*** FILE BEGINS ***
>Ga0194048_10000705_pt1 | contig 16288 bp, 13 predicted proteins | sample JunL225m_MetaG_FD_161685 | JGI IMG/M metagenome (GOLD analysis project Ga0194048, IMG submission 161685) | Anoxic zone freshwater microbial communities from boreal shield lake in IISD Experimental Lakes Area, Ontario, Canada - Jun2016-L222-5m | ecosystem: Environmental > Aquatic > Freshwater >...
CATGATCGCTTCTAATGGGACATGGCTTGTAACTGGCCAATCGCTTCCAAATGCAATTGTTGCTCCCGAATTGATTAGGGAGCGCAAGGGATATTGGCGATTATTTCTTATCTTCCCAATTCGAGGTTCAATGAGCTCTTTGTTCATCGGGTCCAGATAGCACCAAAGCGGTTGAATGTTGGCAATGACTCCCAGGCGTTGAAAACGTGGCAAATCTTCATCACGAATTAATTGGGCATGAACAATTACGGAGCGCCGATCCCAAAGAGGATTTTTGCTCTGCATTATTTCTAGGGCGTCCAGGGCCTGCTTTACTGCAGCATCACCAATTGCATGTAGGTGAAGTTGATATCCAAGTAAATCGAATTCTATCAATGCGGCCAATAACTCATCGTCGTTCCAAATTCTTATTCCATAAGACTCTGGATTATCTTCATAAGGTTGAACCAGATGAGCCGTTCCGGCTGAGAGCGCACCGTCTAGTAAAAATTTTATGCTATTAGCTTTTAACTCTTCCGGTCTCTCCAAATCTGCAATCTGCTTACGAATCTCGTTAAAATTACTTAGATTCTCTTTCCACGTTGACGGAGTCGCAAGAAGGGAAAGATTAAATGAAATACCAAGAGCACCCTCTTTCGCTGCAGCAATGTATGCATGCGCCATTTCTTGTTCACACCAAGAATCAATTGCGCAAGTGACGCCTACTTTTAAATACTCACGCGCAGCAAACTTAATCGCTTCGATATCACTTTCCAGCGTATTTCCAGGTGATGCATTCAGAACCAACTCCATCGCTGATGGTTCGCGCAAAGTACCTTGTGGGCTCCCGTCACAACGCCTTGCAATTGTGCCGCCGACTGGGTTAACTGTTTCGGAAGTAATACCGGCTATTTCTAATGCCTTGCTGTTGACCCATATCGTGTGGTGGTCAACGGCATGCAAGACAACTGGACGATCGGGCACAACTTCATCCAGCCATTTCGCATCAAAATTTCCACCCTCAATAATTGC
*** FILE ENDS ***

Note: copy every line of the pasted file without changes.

>Ga0194048_10000705_pt1 | contig 16288 bp, 13 predicted proteins | sample JunL225m_MetaG_FD_161685 | JGI IMG/M metagenome (GOLD analysis project Ga0194048, IMG submission 161685) | Anoxic zone freshwater microbial communities from boreal shield lake in IISD Experimental Lakes Area, Ontario, Canada - Jun2016-L222-5m | ecosystem: Environmental > Aquatic > Freshwater >...
CATGATCGCTTCTAATGGGACATGGCTTGTAACTGGCCAATCGCTTCCAAATGCAATTGTTGCTCCCGAATTGATTAGGGAGCGCAAGGGATATTGGCGATTATTTCTTATCTTCCCAATTCGAGGTTCAATGAGCTCTTTGTTCATCGGGTCCAGATAGCACCAAAGCGGTTGAATGTTGGCAATGACTCCCAGGCGTTGAAAACGTGGCAAATCTTCATCACGAATTAATTGGGCATGAACAATTACGGAGCGCCGATCCCAAAGAGGATTTTTGCTCTGCATTATTTCTAGGGCGTCCAGGGCCTGCTTTACTGCAGCATCACCAATTGCATGTAGGTGAAGTTGATATCCAAGTAAATCGAATTCTATCAATGCGGCCAATAACTCATCGTCGTTCCAAATTCTTATTCCATAAGACTCTGGATTATCTTCATAAGGTTGAACCAGATGAGCCGTTCCGGCTGAGAGCGCACCGTCTAGTAAAAATTTTATGCTATTAGCTTTTAACTCTTCCGGTCTCTCCAAATCTGCAATCTGCTTACGAATCTCGTTAAAATTACTTAGATTCTCTTTCCACGTTGACGGAGTCGCAAGAAGGGAAAGATTAAATGAAATACCAAGAGCACCCTCTTTCGCTGCAGCAATGTATGCATGCGCCATTTCTTGTTCACACCAAGAATCAATTGCGCAAGTGACGCCTACTTTTAAATACTCACGCGCAGCAAACTTAATCGCTTCGATATCACTTTCCAGCGTATTTCCAGGTGATGCATTCAGAACCAACTCCATCGCTGATGGTTCGCGCAAAGTACCTTGTGGGCTCCCGTCACAACGCCTTGCAATTGTGCCGCCGACTGGGTTAACTGTTTCGGAAGTAATACCGGCTATTTCTAATGCCTTGCTGTTGACCCATATCGTGTGGTGGTCAACGGCATGCAAGACAACTGGACGATCGGGCACAACTTCATCCAGCCATTTCGCATCAAAATTTCCACCCTCAATAATTGC